Close sites icon close
Search form

Search for the country site.

Country profile

Country website

UNHCR's Grandi sounds alarm as drought grips Horn of Africa

Press releases

UNHCR's Grandi sounds alarm as drought grips Horn of Africa

25 October 2022
UN High Commissioner for Refugees Filippo Grandi visits a Somali family who recently arrived at a temporary site near Dagahaley refugee camp, Kenya.

UN High Commissioner for Refugees Filippo Grandi visits a Somali family who recently arrived at a temporary site near Dagahaley refugee camp, Kenya.

NAIROBI – As he concluded a five-day visit to Somalia and Kenya on Tuesday, UN High Commissioner for Refugees, Filippo Grandi, called on global leaders to spare no efforts in assisting countries in the Horn of Africa to break the cycle of conflict and climate crises. 

As people try to avert famine and seek safety, many have been forced to flee. According to the UNHCR-led Protection and Return Monitoring Network, in Somalia, the number of people displaced internally primarily by drought this year alone is nearing 1 million, with another nearly 500,000 displaced due to conflict and insecurity. 

Many who have already been forced to flee violence have been displaced yet again by the worst drought in 40 years, brought on by four failed rainy seasons, with a fifth predicted. Globally, such extreme weather events are intensifying and becoming more frequent due to the climate crisis.

Despite urgent calls from humanitarian agencies active in Somalia, the catastrophic and multifaceted consequences are largely unnoticed as the world’s attention remains elsewhere.

While in Somalia, Grandi met with President Hassan Sheikh Mohamud and expressed solidarity with the people and government of Somalia at this difficult moment. “Under the leadership of Somalia’s authorities, we will continue to step up collective efforts to save lives. UNHCR teams are on the ground doing what they can to help, but we’ve secured funds to cover just a small percentage of the people in need,” Grandi said.

He also reaffirmed UNHCR’s commitment to supporting the country to pursue solutions for those who have been displaced.

In Galkacyo, Grandi met families who had trekked for days to reach displacement sites and heard of the heart-breaking choices they are making for survival, such as leaving behind loved ones or selling their assets to feed their children, and the particular consequences for women and children. “These families are the least responsible for global warming, yet they are being hit the hardest. It is tragic and it is shameful, and the world should not look away,” he said.

In Kenya, Grandi visited refugees in Dadaab and Kakuma, meeting with local and county  authorities, host community members and partners.

In Dadaab, where Somali refugees have been living in camps for more than 30 years, Grandi saw first-hand how the drought is impacting displacement.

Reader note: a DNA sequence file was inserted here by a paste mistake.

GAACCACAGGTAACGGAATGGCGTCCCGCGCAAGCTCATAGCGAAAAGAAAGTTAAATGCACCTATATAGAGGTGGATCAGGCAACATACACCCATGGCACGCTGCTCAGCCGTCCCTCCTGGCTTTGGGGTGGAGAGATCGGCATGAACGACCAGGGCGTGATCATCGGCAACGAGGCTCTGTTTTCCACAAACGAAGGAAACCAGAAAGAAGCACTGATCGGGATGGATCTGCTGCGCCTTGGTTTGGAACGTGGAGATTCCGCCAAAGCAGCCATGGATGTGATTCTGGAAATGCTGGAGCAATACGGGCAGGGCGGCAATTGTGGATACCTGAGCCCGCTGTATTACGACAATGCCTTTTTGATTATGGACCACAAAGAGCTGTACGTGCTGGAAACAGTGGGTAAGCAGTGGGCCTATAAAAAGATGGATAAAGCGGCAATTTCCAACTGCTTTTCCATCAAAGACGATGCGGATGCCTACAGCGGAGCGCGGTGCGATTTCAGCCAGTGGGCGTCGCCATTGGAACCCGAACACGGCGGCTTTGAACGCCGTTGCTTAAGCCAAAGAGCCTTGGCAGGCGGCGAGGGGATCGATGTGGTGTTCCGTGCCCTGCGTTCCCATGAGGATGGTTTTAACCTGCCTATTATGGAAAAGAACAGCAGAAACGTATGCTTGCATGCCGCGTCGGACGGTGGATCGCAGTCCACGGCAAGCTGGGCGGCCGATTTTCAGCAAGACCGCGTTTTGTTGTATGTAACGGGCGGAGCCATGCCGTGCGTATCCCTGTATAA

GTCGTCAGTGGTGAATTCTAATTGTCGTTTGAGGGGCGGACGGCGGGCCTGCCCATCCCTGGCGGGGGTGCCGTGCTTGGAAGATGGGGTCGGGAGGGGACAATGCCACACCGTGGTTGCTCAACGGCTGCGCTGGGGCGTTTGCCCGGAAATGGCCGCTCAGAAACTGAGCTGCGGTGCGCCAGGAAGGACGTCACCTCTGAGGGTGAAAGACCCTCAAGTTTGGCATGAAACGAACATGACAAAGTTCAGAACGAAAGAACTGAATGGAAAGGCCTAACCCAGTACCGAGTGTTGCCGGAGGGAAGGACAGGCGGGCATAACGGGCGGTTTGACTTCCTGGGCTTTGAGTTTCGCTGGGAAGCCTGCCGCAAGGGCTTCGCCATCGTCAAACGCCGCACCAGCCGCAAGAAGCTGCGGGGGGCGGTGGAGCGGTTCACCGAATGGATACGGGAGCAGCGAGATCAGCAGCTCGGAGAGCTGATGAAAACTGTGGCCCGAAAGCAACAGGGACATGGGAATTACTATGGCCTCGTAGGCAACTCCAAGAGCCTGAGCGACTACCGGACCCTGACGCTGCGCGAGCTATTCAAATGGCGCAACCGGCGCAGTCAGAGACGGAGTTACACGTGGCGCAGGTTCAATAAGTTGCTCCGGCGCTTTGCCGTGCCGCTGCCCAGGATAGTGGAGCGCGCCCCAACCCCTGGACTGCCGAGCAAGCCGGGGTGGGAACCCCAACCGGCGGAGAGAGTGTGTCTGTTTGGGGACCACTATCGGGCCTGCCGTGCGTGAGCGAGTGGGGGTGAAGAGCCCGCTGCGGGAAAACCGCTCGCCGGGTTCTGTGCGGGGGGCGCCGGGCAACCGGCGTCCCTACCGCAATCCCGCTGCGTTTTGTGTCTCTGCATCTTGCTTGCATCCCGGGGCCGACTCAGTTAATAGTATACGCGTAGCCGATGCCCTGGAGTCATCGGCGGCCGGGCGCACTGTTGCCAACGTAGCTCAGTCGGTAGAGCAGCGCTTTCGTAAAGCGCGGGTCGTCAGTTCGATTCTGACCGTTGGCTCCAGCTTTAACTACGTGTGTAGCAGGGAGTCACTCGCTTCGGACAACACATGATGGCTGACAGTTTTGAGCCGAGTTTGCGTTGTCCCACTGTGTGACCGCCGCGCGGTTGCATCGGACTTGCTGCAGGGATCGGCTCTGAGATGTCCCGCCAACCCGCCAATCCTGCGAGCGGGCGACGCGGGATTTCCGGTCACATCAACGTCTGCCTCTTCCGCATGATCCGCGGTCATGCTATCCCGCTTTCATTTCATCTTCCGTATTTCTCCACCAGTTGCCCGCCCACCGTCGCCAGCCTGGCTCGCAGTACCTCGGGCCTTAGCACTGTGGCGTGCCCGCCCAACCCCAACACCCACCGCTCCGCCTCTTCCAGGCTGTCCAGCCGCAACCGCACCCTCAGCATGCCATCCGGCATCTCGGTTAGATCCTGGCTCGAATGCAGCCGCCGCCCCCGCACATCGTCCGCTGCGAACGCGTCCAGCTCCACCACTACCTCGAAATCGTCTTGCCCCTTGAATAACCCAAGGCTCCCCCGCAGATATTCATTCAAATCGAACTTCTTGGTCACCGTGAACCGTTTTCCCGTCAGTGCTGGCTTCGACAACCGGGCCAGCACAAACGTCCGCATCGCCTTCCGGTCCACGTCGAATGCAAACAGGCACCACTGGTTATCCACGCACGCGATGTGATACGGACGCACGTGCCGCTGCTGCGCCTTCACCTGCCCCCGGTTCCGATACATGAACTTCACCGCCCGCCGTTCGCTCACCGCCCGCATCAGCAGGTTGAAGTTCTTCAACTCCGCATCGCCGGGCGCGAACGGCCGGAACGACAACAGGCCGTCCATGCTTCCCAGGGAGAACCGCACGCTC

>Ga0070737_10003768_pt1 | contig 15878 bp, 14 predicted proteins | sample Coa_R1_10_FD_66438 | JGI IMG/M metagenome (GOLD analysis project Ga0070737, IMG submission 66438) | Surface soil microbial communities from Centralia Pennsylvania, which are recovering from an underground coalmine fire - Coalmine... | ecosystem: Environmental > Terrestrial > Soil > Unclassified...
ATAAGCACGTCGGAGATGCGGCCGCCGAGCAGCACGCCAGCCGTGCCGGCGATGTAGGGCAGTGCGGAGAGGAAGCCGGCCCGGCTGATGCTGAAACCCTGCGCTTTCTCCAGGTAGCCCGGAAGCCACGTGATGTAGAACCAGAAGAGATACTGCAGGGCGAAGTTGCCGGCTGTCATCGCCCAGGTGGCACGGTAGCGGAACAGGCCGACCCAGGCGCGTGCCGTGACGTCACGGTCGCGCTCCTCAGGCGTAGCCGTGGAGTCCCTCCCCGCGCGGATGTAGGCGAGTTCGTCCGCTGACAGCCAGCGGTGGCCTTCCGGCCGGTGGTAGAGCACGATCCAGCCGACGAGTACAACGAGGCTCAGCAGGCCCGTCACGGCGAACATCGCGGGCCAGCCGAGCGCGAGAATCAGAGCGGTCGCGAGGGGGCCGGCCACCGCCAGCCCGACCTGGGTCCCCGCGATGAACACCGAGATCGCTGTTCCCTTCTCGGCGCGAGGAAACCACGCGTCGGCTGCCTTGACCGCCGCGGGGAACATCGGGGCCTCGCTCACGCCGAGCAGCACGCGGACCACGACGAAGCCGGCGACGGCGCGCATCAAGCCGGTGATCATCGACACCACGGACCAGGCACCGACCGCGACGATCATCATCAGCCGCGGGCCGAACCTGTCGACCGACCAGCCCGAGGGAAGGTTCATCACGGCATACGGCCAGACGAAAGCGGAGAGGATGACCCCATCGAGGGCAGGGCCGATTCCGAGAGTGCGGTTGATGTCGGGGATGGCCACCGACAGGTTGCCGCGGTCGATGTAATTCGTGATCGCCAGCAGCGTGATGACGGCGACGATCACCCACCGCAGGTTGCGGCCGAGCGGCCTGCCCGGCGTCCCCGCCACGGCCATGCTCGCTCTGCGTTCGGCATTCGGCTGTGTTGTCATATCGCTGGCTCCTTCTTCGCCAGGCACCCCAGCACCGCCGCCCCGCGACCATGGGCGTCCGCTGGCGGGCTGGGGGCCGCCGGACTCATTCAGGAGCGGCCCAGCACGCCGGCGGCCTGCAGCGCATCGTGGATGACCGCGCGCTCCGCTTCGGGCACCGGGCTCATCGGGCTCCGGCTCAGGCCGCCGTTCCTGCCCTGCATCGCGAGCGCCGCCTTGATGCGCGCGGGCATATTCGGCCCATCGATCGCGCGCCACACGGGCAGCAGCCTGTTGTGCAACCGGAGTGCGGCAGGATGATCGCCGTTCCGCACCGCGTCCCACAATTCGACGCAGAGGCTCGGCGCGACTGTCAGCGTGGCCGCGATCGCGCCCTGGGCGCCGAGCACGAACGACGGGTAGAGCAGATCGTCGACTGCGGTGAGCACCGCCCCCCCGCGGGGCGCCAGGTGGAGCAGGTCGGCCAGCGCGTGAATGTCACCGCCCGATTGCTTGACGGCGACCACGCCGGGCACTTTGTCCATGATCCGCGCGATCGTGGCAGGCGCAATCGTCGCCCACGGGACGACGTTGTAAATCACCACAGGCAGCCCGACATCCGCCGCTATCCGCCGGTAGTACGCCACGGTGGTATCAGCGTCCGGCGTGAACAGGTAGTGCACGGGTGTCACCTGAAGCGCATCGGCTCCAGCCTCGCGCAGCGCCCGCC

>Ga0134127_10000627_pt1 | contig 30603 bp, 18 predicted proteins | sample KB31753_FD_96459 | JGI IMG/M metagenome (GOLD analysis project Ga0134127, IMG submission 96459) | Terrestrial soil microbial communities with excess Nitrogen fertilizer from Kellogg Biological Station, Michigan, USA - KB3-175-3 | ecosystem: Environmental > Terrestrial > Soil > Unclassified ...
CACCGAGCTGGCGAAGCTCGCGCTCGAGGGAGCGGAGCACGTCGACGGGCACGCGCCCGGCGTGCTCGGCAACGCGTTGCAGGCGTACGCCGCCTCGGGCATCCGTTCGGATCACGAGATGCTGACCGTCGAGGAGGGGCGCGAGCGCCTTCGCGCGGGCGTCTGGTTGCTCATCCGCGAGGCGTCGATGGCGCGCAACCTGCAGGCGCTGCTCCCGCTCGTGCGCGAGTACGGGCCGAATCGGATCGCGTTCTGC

More than 50,000 Somali refugees who have arrived in recent years are in dire need of support. Some 20,000 have arrived this year alone. UNHCR is providing basic assistance and supporting local Kenyans with the provision of water and other aid.

“The drought impact in Kenya is not in the headlines, but it deserves as much attention from the international community,” Grandi said. “We must get the resources to do more for these arrivals from Somalia and affected Kenyans too.”

Grandi met with Kenyan President William Ruto and reaffirmed UNHCR’s commitment to work closely with his new administration on protection and solutions for refugees as well as to encourage more development support to host communities.

Kenya has provided international protection to refugees from across the region for more than three decades and currently hosts over half a million refugees and asylum-seekers. 

In their meeting, Grandi and President Ruto agreed that allowing refugees to work and integrate with their host communities is the best option to end dependency on humanitarian aid.

“We have the opportunity for Kenya to be a leader in adopting a settlement model and to achieve sustainable solutions for refugees. We must take advantage of it,” Grandi said. “I call on the international community to support this promising approach.”

In Kalobeyei settlement, he saw how much the investments in development, such as the International Finance Corporation’s Kakuma-Kalobeyei Challenge Fund, an innovative private sector partnership, have already benefitted refugees and, more importantly, the host community.

“Since Kalobeyei was launched in 2016, it is impressive to see how much progress has been made in development, livelihoods and provision of social services, despite various challenges, despite COVID-19,” Grandi said. “We can’t let the momentum stall and are ready to continue our support to Kenya.”


Note to editors:

To provide emergency support to some 1.5 million refugees and internally displaced people affected by the drought in Ethiopia, Kenya and Somalia, in June UNHCR urgently appealed for US$42.6 million for the rest of 2022. The overall funding levels of the three country operations indicate that approximately 45 per cent of the funds required for UNHCR’s drought response are available.

See UNHCR’s Regional Drought Appeal for Ethiopia, Kenya and Somalia.

Link to B-Roll:

For more information on this topic, please contact: